2023 Heart Walk honors 9-year-old Heart Warrior
LOUISVILLE, Ky. (WAVE) - The American Heart Association is hoping this year’s Kentuckiana Heart Walk will be the biggest yet.
This year’s honorary Heart Warrior may only be 11 years old, but she is ready to help others learn how they can live long healthy lives.
“You just don’t ever think that your kid is going to have something like that,” Bryanna Manley said of her daughter Payton, who was a healthy little girl about two years ago.
“I was at home, and I was doing a front walk-over for my family and then my heart was racing,” Payton said.
She told her mom what she was feeling. Bryanna, who is a nurse, knew what they had to do.
“I looked at my husband and said, I think we have to take her to the emergency room,” Byanna said. “And he’s like, ‘Why?’ and I’m like I think she’s in SVT.”
Payton was experiencing a dangerous form of tachycardia, which comes with a really fast heart rate.
She would end up having two heart surgeries.
Her strength, making her this year’s Heart Warrior for the American Heart Association’s 2023 Kentuckiana Heart Walk.
“It’s super, like, amazing that I can be a part of it,” Payton said.
The event is a way to reach as many people as heart problems can. Especially in a city with disparities depending on where you live.
“African Americans in the west side of Louisville, life expectancy is 12 years or less than their counterparts in the east end of Louisville,” John Walsh said. He is the current CEO of UofL Jewish Hospital and serves as Board Chair for the American Heart Association.
They are partnering with community groups to help bridge the gap, be it access to care or even the food that’s available.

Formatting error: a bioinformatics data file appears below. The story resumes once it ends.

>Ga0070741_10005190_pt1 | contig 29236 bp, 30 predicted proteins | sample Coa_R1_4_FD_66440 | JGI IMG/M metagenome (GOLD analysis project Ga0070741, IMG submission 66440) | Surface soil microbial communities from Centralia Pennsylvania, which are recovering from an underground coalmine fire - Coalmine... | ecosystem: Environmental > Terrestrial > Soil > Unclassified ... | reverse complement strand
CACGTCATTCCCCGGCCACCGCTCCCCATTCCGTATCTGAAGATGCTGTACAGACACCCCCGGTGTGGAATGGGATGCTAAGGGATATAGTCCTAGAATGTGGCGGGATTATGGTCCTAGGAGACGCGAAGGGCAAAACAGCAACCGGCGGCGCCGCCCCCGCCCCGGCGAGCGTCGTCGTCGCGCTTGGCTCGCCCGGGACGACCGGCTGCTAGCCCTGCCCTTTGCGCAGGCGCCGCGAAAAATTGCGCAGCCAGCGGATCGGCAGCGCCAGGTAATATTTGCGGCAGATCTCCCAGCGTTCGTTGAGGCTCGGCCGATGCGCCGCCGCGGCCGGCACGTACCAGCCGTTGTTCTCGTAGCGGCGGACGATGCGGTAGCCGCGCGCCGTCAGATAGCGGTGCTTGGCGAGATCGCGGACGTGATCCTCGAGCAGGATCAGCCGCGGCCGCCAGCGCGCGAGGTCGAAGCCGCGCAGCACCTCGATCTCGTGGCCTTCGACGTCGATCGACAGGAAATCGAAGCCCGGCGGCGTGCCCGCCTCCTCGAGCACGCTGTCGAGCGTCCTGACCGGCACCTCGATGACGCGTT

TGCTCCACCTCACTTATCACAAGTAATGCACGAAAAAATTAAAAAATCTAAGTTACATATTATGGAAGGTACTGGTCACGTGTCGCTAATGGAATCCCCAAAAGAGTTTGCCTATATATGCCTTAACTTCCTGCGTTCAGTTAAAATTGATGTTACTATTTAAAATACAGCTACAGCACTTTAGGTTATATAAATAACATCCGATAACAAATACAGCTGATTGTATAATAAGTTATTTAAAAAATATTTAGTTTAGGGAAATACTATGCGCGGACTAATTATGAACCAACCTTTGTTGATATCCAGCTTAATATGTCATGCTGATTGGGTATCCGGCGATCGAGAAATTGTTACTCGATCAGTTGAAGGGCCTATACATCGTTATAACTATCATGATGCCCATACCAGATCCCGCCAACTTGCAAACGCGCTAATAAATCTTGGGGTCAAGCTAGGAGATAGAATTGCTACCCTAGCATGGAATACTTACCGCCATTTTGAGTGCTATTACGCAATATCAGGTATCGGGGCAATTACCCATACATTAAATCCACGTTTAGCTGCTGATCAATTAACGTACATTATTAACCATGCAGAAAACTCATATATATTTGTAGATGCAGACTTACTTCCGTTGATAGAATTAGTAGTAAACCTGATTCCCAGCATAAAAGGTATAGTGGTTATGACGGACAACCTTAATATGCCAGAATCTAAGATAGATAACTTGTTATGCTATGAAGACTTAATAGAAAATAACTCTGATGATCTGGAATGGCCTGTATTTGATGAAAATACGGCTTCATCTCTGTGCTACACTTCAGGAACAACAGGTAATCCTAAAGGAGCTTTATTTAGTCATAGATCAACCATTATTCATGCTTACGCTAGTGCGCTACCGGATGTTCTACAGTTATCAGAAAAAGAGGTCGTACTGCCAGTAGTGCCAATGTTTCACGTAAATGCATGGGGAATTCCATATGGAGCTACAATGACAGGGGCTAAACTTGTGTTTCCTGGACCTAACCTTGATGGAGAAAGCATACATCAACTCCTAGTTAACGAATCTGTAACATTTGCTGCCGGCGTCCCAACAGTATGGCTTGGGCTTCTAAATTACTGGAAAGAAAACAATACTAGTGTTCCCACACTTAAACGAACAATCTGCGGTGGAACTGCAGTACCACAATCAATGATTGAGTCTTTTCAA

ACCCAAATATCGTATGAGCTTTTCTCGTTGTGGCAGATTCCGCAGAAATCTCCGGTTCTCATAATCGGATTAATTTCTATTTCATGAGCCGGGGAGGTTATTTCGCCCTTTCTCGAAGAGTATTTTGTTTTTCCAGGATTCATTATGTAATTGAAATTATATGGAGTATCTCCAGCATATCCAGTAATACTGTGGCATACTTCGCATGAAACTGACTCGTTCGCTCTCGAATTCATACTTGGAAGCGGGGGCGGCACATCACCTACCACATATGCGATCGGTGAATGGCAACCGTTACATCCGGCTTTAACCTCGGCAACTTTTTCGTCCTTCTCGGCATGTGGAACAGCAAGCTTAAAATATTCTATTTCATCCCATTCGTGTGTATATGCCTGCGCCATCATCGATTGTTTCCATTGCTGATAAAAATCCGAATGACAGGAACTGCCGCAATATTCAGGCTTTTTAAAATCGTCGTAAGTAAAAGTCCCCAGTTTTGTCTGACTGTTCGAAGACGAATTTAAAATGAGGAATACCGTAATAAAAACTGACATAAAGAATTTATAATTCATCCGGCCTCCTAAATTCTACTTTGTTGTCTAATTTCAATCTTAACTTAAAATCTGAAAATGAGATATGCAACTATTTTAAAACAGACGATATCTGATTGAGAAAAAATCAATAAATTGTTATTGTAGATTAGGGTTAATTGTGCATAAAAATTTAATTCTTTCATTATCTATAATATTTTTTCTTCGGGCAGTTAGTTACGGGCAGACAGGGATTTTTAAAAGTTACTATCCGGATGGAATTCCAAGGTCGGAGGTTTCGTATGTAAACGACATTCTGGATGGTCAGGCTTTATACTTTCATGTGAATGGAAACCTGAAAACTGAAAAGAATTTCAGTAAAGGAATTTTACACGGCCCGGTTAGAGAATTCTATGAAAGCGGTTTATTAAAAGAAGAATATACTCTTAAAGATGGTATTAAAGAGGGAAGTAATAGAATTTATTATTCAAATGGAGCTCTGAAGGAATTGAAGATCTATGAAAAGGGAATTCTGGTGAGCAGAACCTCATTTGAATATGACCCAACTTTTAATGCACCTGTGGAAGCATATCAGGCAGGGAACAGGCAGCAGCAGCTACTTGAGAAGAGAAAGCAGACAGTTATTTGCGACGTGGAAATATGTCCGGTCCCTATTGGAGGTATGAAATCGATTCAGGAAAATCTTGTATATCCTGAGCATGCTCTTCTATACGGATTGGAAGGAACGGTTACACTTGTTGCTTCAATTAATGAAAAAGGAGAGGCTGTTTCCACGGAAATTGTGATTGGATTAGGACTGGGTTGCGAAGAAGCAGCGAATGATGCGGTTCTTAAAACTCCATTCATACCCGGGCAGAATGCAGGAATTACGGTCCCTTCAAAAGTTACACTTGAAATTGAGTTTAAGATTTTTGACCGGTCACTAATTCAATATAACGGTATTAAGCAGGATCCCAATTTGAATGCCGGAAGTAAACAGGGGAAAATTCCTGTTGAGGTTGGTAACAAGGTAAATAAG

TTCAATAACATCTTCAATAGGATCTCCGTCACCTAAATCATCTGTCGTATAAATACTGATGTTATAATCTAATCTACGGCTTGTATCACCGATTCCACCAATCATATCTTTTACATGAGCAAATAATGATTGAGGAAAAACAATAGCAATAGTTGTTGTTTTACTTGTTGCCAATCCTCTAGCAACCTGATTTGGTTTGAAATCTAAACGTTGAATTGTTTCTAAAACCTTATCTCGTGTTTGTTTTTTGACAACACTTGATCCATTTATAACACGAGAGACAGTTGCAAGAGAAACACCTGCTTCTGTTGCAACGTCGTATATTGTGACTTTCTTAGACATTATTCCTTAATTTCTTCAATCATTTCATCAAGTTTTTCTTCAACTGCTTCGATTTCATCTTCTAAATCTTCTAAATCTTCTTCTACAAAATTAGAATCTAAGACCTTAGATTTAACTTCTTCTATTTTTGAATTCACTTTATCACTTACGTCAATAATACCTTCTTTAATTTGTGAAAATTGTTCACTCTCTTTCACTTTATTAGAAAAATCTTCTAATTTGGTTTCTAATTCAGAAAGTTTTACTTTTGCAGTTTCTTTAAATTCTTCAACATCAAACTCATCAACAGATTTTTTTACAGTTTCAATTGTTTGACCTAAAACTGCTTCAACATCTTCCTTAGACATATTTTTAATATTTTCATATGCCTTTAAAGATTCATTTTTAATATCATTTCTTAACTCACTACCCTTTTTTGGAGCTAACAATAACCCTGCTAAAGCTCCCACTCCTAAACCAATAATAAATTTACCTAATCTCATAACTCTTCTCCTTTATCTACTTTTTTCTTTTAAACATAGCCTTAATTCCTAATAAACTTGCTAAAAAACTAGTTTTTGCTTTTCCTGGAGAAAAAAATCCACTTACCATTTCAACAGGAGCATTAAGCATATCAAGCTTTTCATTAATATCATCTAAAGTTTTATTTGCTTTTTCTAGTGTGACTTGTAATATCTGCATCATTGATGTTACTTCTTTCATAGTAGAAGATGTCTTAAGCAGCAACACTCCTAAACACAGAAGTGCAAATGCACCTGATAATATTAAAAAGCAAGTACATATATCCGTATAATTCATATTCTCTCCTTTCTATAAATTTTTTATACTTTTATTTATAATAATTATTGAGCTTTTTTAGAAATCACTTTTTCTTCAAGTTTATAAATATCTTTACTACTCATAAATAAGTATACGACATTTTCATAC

“If you have an area of food insecurity or food desert, you will start to see people in that area eating non-nutritionist meals, meals that cause their chronic illnesses to be out of control, like diabetes, high blood pressure,” Dr. Chirag Patel with Welcare of Kentucky said. “Things that we would definitely be talking about with the American Heart Association.”
His organization is one of the sponsors for the Heart Walk.
He explained things as simple as how much water you drink can have an effect.
“You might not be able to change what to eat all the time, but if you can change some of that,” Patel said. “You can get better outcomes.”
The American Heart Association has recently given CPR lessons in the community, including the west end, working on stocking food pantries with healthier food, and giving out free blood pressure cuffs.
“We are trying to create a community of lifesavers,” Walsh said.
The hope the public understands heart problems can affect anyone, like Payton who, with the help of the American Heart Association, is back to cheerleading.
“It’s almost like encouraging that like, like I’ve had two surgeries, and I’m still doing stuff that I love to do,” Payton said. “And it’s just like, like empowering.”
The event is this Saturday at Waterfront Park. Several booths with many resources will be available. Doors open at 9 a.m., and the walk begins at 10 a.m.
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